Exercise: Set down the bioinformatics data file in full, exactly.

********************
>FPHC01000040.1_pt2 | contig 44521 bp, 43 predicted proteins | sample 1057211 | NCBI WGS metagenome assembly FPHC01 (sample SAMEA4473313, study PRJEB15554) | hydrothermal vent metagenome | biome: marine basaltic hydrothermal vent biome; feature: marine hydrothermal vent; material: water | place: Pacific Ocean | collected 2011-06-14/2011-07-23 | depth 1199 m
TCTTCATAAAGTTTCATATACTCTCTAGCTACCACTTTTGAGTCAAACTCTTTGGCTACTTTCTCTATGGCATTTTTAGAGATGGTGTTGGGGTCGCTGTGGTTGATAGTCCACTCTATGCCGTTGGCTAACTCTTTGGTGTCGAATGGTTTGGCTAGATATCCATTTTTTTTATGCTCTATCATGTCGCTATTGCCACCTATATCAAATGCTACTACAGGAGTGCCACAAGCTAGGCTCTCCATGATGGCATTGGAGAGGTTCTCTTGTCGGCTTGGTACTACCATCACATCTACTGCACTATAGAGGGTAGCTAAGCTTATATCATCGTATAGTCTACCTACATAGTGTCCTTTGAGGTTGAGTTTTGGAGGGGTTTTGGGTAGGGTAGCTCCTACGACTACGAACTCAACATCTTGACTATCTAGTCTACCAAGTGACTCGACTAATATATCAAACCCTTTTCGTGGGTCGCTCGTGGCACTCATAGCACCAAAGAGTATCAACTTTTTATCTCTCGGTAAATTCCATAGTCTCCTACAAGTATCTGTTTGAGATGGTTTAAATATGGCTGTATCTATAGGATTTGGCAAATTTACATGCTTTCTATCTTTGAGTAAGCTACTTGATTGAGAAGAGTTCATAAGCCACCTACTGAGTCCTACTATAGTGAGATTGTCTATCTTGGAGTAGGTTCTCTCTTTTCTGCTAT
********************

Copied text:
>FPHC01000040.1_pt2 | contig 44521 bp, 43 predicted proteins | sample 1057211 | NCBI WGS metagenome assembly FPHC01 (sample SAMEA4473313, study PRJEB15554) | hydrothermal vent metagenome | biome: marine basaltic hydrothermal vent biome; feature: marine hydrothermal vent; material: water | place: Pacific Ocean | collected 2011-06-14/2011-07-23 | depth 1199 m
TCTTCATAAAGTTTCATATACTCTCTAGCTACCACTTTTGAGTCAAACTCTTTGGCTACTTTCTCTATGGCATTTTTAGAGATGGTGTTGGGGTCGCTGTGGTTGATAGTCCACTCTATGCCGTTGGCTAACTCTTTGGTGTCGAATGGTTTGGCTAGATATCCATTTTTTTTATGCTCTATCATGTCGCTATTGCCACCTATATCAAATGCTACTACAGGAGTGCCACAAGCTAGGCTCTCCATGATGGCATTGGAGAGGTTCTCTTGTCGGCTTGGTACTACCATCACATCTACTGCACTATAGAGGGTAGCTAAGCTTATATCATCGTATAGTCTACCTACATAGTGTCCTTTGAGGTTGAGTTTTGGAGGGGTTTTGGGTAGGGTAGCTCCTACGACTACGAACTCAACATCTTGACTATCTAGTCTACCAAGTGACTCGACTAATATATCAAACCCTTTTCGTGGGTCGCTCGTGGCACTCATAGCACCAAAGAGTATCAACTTTTTATCTCTCGGTAAATTCCATAGTCTCCTACAAGTATCTGTTTGAGATGGTTTAAATATGGCTGTATCTATAGGATTTGGCAAATTTACATGCTTTCTATCTTTGAGTAAGCTACTTGATTGAGAAGAGTTCATAAGCCACCTACTGAGTCCTACTATAGTGAGATTGTCTATCTTGGAGTAGGTTCTCTCTTTTCTGCTAT